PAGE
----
• A reference, diagnostic, and identification section containing illustrations and descriptions of pasture plants, weeds of pastures, insect pests and pest damage in pastures, nutrient deficiencies of pasture species and the effects on pastures of unfavourable weather and poor management.

• A bibliographic section of a relatively small number of references.

• Glossary of technical terms.

The structure of the Pasture Management software is based on that of the Medici software developed by Mr Peter Devitt, Department of Surgery, The University of Adelaide. Medici comprises a set of interactive patient case studies for medical students. Medici has proved popular with students and is a fine example of a problem-based learning approach. An important feature is the ability of the software to allow non-programmers to add additional case studies.

However, Medici was only available for Macintosh, and the Pasture Management software was to be delivered on the Windows PC, and only possibly on the Macintosh, platforms. It was considered important to provide a rich graphical and video environment containing cross-referencing with lecture notes, a glossary, and other sources of information, and Medici was not designed to do this. Therefore, the decision to write custom software for the project was made.

The software was written using Macromedia Director 4.04 for Windows. Director was chosen because of its:

• support for both Macintosh and PC platforms,

• provision of a scripting language (LINGO) for programming,

• ability to handle text, graphics, animation, video and sound in an integrated manner,

• ability to distribute the finished product as a stand-alone application, and

• popularity among Multimedia developers.

Like Medici, the Pasture Management software is essentially a programme that processes information contained in specially marked up text files. Resources such as graphics and video are integrated from external files as needed. Within case studies each decision point is represented by a text file. Each file contains background information, a question, a list of alternative answers, feedback and links to other text files based on user responses. As each question is answered the program moves from one external text file to another.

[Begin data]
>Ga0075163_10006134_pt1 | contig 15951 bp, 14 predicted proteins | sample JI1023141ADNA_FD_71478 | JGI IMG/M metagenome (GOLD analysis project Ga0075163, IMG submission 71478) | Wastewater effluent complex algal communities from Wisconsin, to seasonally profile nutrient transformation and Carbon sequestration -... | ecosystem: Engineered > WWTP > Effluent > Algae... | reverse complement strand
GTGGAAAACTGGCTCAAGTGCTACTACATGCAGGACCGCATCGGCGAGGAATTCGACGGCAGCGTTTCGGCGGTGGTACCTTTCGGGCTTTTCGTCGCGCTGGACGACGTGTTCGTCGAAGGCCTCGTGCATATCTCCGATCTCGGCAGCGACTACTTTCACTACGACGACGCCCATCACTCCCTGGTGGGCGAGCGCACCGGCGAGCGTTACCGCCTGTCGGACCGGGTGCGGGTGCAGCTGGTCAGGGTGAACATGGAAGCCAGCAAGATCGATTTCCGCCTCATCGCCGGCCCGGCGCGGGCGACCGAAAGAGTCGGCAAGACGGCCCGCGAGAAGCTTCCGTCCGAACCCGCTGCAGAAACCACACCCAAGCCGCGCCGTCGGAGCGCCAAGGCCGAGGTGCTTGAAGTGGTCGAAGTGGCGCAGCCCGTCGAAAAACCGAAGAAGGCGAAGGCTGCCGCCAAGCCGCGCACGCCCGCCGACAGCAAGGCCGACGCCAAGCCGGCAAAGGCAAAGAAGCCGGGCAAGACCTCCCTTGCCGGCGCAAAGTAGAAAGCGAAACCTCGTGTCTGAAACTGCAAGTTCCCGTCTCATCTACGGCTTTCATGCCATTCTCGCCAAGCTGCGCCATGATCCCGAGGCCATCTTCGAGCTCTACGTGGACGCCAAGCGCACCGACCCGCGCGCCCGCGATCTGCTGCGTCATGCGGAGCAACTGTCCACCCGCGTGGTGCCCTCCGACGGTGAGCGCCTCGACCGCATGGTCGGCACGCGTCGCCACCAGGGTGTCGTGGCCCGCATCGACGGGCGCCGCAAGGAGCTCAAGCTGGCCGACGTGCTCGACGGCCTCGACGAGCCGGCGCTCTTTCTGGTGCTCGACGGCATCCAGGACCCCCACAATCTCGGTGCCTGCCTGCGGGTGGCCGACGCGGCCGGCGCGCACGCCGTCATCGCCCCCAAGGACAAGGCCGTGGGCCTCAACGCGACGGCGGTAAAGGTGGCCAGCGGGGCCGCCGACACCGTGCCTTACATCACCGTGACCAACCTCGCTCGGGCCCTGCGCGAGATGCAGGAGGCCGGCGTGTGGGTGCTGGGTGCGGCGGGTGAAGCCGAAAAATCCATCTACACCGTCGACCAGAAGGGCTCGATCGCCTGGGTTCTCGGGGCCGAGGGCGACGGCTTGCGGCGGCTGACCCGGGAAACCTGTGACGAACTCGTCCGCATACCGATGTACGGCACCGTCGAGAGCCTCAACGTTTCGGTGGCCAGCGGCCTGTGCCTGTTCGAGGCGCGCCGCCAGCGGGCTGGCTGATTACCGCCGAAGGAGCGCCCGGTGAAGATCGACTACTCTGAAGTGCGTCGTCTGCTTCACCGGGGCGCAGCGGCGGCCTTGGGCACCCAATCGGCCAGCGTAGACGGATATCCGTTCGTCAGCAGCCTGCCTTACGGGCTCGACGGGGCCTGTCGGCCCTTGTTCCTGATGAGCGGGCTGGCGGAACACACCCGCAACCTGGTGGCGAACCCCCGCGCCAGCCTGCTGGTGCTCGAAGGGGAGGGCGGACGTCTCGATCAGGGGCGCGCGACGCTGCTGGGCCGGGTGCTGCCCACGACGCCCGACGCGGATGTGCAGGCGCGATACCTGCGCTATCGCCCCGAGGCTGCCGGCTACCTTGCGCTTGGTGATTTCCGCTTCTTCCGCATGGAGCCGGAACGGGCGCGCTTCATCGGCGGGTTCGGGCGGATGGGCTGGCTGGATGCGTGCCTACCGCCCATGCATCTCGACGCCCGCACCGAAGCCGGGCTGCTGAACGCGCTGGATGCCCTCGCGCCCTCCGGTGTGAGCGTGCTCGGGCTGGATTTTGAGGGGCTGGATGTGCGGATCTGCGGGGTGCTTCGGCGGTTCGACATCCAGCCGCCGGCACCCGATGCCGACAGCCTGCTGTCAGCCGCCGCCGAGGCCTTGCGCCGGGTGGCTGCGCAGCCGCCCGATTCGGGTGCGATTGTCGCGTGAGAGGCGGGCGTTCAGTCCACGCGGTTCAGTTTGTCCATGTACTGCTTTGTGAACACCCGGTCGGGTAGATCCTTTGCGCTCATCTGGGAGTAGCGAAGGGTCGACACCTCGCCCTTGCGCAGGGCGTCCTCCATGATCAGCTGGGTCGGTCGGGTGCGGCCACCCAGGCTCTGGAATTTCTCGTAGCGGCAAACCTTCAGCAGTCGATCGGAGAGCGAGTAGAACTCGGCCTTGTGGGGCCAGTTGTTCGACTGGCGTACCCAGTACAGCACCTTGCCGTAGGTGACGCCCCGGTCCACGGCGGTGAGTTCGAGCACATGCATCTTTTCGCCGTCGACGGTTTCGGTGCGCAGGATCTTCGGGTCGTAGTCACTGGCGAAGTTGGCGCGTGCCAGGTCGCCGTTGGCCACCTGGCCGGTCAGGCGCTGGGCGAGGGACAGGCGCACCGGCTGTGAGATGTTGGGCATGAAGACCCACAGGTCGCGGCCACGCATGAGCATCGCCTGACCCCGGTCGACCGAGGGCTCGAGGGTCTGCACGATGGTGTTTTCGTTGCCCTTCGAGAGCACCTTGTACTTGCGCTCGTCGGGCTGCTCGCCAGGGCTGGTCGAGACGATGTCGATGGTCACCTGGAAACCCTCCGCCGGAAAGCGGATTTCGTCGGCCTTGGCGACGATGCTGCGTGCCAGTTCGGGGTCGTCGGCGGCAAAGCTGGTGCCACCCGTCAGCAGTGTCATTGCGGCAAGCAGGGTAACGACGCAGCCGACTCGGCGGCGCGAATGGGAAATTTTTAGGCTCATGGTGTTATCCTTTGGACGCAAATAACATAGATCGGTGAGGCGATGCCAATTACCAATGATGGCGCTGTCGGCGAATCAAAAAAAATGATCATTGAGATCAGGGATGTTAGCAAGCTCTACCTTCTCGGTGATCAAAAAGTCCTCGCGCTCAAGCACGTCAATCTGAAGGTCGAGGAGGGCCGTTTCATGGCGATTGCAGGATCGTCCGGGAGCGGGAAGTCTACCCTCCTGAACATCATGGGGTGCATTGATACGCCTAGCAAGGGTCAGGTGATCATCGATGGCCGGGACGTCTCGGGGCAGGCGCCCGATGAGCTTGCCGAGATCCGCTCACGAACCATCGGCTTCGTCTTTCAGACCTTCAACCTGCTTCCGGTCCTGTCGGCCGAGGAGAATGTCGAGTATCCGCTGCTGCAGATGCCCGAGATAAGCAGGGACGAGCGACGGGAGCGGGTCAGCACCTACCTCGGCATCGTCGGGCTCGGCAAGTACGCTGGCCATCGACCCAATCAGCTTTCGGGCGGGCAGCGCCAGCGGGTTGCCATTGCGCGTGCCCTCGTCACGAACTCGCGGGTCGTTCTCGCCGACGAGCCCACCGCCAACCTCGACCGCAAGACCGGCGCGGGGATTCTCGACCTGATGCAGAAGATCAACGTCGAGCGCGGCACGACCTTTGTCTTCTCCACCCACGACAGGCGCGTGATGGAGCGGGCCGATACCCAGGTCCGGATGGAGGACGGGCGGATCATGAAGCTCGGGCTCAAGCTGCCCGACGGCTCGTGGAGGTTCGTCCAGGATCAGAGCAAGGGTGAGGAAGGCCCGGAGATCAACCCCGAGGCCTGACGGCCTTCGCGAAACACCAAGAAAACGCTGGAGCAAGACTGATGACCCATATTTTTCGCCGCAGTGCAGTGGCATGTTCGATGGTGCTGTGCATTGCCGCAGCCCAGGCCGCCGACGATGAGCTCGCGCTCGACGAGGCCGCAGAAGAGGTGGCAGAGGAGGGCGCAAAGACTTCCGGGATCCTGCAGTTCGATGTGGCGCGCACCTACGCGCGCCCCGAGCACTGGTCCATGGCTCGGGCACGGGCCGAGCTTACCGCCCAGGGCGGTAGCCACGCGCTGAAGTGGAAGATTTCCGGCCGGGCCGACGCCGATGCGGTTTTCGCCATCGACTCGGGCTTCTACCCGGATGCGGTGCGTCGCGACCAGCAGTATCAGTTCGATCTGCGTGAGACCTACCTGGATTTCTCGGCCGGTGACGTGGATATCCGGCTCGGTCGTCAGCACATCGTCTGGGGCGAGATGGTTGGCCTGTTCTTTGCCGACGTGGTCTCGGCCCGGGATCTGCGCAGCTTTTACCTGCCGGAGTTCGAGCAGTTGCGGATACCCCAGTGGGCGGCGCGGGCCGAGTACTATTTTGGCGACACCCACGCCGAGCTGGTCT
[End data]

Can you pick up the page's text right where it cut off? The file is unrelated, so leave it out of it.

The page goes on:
The marked-up text files contain a variation on the HyperText Markup Language (HTML) of the World Wide Web. This enables links to be embedded in the text that call up graphics, video, and other documents when a particular section of text is selected. This feature is used extensively in the Lecture note section. It was considered important for non-programmers to be able to construct case studies and add to the lecture notes without programming support. A dedicated editor has been written to support authors in this way.

The graphical content of the Pasture Management software is provided by a very large colour slide database. These slides have been scanned and stored digitally. Video has been digitised and saved as quicktime movies. The software calls up these resources from external files as needed. Thus non-programmers may also add to these resources. This is achieved by placing resource files in predetermined directories and making links to these resources within case studies.

The software will be delivered on compact disk for delivery by a fileserver to a teaching network of 486DX PC's. Monitors have a resolution of 800x600x256 colours. The possibility of an Internet (World Wide Web) version exists with further development.